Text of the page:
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Google: EU Antitrust Fine is "Inappropriate"

     
6:51 pm on Nov 3, 2015 (gmt 0)

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You'll all recall the EU statement of objections (see link below) and here's the latest reply from Google which Reuters managed to see.

Google is saying it's offering a free search service, and that there's "no trading relationship" between it and it's search users, hence the statement from Google that a fine, potentially as much as $.6.6 billion, would be "inappropriate."

"Imposing a fine in the present case would be inappropriate. The novelty of the statement of objections' theory, the selection of the case for commitment negotiation and Google's good faith participating in these negotiations militate against the imposition of a fine," the document said.

Google said it should not be charged with abusing its dominance in Europe as it provided a free search service.

"The statement of objections fails to take proper account of the fact that search is provided for free. A finding of abuse of dominance requires a 'trading relationship' as confirmed by consistent case law. No trading relationship exists between Google and its users." Google: EU Antitrust Fine is "Inappropriate" [uk.reuters.com]


Google Challenges the European Commission's Statement of Objections [webmasterworld.com]
1:20 pm on Dec 26, 2015 (gmt 0)

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DMCA protection is weak.


DMCA doesn't offers you any no real protection from the current situation (at least in the USA, that's what the courts do), it merely align digital media with current Copyright Law. You might convince someone that is knowningly violating the law to stop... But like you suggest that doesn't protect much.

I'm quite positive you never actually hired an IP attorney. DMCA actually protects Google's from your frivolous claims, although from your own statements they don't seem to be too worried about using their Safe Harbor awarded to them by the legislation. I trust their legal team investigated and clearly appreciate your claims are false. May be false due to ignorance but still false no matter what. (That's just an educated guess though).

Your first step is to "Register Your Copyright". Until you do this, there are no consequences for infringement/piracy.
6:24 pm on Dec 26, 2015 (gmt 0)

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I didnt want to say this but...im guessing maybe english is not fathoms first language. I hate to take the bait that he keeps floating out there but like i said... These unshakably pro-Google activists are very suspicious to me. The illusion of a legitimate debate that they weave should not be allowed to go unchallenged.

Its hard to tell if fathom is simply confused or purposely trying to obfuscate the reality.

The fact is Googles response to complaints about registered trademarks and copyrights has been no different to its reaction to unregistered rights. Anything that I've raised a big stink about has been registered... But it doesn't matter. The registrations are of little consequence when you're simply priced out of any real legal challenge and everyone knows that the VAST majority of original works on the web are not registered.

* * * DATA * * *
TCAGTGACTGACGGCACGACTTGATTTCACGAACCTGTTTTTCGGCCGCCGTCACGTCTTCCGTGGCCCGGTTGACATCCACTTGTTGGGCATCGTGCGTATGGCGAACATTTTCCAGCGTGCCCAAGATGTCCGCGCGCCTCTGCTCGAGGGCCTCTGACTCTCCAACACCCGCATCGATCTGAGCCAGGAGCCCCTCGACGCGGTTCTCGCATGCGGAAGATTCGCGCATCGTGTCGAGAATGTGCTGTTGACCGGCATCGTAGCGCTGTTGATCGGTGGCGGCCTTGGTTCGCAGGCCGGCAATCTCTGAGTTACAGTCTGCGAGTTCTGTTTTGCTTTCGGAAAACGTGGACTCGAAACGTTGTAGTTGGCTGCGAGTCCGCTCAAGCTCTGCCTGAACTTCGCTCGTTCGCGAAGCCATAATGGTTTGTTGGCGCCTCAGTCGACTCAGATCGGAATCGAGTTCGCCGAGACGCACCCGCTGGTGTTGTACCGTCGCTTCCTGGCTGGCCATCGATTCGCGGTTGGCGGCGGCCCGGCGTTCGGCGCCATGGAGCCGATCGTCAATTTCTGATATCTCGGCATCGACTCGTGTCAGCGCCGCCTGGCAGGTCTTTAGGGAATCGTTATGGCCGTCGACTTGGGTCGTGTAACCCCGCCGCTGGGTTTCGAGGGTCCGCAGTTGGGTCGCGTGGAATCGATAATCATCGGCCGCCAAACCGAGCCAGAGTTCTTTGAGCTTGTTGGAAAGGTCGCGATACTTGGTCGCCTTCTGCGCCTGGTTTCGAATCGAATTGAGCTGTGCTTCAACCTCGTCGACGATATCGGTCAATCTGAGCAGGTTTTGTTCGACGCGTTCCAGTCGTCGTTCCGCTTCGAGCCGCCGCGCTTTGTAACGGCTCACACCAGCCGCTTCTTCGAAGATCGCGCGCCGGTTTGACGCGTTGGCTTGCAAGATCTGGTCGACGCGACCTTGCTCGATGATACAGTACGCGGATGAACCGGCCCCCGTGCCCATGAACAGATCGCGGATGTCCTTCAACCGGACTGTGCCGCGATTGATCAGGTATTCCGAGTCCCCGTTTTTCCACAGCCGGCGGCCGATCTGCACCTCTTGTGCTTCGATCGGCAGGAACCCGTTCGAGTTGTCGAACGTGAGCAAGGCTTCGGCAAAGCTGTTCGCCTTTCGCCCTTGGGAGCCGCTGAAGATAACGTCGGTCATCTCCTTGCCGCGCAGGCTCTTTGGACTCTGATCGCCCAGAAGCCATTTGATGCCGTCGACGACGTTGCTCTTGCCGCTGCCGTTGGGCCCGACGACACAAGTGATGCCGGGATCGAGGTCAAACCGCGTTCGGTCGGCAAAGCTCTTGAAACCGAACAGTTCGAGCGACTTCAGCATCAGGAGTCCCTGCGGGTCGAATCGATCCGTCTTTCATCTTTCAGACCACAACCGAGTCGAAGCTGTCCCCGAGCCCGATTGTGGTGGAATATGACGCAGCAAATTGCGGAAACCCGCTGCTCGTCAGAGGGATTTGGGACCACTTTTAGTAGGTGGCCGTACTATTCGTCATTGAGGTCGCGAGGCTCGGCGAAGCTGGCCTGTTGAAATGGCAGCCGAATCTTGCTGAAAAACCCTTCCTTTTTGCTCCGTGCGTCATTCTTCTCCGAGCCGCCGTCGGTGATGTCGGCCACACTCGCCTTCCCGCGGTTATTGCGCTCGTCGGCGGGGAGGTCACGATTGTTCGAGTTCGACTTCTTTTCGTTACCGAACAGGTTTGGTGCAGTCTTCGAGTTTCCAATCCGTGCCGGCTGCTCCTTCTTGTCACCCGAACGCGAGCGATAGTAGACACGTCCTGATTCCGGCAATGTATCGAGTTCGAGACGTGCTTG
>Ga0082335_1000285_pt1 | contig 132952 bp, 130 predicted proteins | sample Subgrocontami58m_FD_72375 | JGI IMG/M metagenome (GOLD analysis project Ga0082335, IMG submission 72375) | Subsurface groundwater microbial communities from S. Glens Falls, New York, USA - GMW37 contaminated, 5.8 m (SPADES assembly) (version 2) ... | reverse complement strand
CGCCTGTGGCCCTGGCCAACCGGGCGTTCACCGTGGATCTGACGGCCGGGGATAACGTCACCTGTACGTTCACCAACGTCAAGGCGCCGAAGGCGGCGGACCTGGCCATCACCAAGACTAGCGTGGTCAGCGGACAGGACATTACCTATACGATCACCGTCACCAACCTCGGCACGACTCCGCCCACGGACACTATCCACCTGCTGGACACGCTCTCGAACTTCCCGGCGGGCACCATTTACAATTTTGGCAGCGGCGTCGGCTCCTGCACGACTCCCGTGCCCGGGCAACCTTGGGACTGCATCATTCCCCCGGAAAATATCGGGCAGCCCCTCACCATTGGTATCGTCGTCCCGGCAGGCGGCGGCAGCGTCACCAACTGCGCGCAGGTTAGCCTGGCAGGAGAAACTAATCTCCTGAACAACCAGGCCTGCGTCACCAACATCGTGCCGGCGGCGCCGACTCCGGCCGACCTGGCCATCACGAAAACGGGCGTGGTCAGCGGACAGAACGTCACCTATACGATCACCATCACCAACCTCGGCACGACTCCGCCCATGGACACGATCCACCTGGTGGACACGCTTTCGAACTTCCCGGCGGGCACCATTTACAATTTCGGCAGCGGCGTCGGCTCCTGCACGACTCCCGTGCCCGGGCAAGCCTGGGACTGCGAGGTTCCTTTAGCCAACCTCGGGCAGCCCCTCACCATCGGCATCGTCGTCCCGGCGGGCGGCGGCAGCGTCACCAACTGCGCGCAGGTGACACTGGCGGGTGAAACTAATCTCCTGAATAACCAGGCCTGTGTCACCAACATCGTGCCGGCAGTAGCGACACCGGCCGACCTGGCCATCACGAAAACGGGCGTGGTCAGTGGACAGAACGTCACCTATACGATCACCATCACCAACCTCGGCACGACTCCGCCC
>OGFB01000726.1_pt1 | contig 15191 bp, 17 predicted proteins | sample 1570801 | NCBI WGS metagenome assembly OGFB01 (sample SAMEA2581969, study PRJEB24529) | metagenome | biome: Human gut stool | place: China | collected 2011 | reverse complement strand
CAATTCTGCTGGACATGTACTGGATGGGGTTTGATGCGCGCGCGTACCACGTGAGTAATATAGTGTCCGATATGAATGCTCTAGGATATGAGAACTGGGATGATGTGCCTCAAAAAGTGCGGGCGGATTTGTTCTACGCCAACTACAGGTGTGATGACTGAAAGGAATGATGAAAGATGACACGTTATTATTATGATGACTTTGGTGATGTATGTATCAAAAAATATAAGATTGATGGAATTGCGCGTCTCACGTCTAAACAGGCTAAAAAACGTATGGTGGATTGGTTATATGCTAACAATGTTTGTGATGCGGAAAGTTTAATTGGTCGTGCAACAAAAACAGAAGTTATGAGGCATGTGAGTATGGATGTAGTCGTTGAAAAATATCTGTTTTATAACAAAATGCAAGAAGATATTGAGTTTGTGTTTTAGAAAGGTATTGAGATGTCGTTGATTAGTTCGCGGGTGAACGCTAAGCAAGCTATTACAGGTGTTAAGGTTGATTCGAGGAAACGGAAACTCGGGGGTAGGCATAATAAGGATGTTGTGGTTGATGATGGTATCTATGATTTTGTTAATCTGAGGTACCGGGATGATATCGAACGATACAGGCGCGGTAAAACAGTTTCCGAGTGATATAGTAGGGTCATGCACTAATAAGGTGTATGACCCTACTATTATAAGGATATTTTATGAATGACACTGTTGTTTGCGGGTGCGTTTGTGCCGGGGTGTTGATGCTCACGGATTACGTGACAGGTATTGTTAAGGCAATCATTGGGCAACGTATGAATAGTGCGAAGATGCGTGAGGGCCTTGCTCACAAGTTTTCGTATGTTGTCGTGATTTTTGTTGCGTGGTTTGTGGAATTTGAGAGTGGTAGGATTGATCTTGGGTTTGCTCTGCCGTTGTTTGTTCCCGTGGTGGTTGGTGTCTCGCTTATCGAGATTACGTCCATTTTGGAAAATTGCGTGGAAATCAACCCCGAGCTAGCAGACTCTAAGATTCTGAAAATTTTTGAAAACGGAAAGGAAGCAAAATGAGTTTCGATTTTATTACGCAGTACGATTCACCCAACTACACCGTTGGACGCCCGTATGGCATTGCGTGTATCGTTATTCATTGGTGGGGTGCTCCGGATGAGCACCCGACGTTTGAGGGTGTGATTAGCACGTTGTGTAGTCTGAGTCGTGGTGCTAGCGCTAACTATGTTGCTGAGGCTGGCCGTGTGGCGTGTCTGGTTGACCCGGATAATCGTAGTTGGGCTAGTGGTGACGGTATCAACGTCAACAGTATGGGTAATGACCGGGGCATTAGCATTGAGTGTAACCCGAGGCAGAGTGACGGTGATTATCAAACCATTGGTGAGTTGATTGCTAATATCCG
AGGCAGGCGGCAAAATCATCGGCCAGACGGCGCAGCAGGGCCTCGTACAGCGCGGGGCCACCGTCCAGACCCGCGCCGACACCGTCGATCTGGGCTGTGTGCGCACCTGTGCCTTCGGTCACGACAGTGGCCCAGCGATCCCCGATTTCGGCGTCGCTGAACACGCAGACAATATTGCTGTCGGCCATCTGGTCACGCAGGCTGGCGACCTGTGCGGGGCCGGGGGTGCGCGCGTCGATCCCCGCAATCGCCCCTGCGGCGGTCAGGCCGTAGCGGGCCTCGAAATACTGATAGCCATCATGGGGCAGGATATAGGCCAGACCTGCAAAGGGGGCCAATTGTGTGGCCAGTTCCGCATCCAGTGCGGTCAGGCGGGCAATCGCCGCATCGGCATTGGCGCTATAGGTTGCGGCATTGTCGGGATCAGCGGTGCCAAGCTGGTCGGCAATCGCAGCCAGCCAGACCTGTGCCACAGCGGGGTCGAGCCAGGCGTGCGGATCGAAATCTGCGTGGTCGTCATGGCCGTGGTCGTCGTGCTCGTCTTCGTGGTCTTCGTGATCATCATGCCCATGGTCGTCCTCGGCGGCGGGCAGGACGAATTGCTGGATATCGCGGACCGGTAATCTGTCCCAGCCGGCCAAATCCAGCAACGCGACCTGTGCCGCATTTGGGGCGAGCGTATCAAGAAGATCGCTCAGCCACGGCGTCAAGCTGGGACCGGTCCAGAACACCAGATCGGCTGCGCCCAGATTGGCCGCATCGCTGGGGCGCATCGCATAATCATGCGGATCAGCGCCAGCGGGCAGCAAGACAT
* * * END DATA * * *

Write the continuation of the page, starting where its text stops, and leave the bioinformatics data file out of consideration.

This particular tactic of obfuscation is exactly what i called out in my first post. Its not trivial, not a conspiracy theory. In the context of Googles own webmaster forum it seems somewhere between incredibly dishonest and criminal neglegence. In a neutral environment like this its no less disturbing.

Alternative search engines exist but Google's stuppborn dominance makes them nearly irrelevant. Being accused of so many complex abuses I really doubt thats its beyond Google's reach or interest to maintain the illusion of legitimate debate... To sink some energy into confusing or explaining away peoples concerns. Its a bit hard to attribute it all to "fanboy" behavior. Normal people just don't do stuff like that.
8:17 pm on Dec 26, 2015 (gmt 0)

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Here's another little gem....

Youtube piracy for some of my content and for clients content which i help to manage has been rampant for years. Is a headache to police and Google's compliance with takedown orders is both unreliable and apparently temporary.

Said content should not be on youtube at all. Neither i or said client have any desire to publish this content on youtube.

I tried to join the youtube content id program to help stem the abuse.

The reply from google was that i must first set up a youtube channel, load all the content to youtube, achieve substantial viewership for my channel... Then you'll be eligible for content id protection.
1:05 am on Dec 27, 2015 (gmt 0)

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Having dealt with piracy (or more correctly, Copyright Infringement) and the legislation around it at a professional level and having seen how the the rights holders lobby for legislative protections, it is a serious business for all concerned. See that word "business"? To the people who commercially engage in copyright infringement, it is a business. Some infringer in the back of beyonds on bullet proof hosting is going to ignore legal threats. And if they are shut down by their HSP, then they will be back in business in hours on another HSP and the game of "whack a mole" continues. But the only ones making money are the lawyers and those in the chain of infringement (the HSPs, the advertisers and Google). Rather than relying on dubious interpretations, the following might be good starting points for posters who want to get some understanding of the subject.

[en.wikipedia.org...]
[en.wikipedia.org...]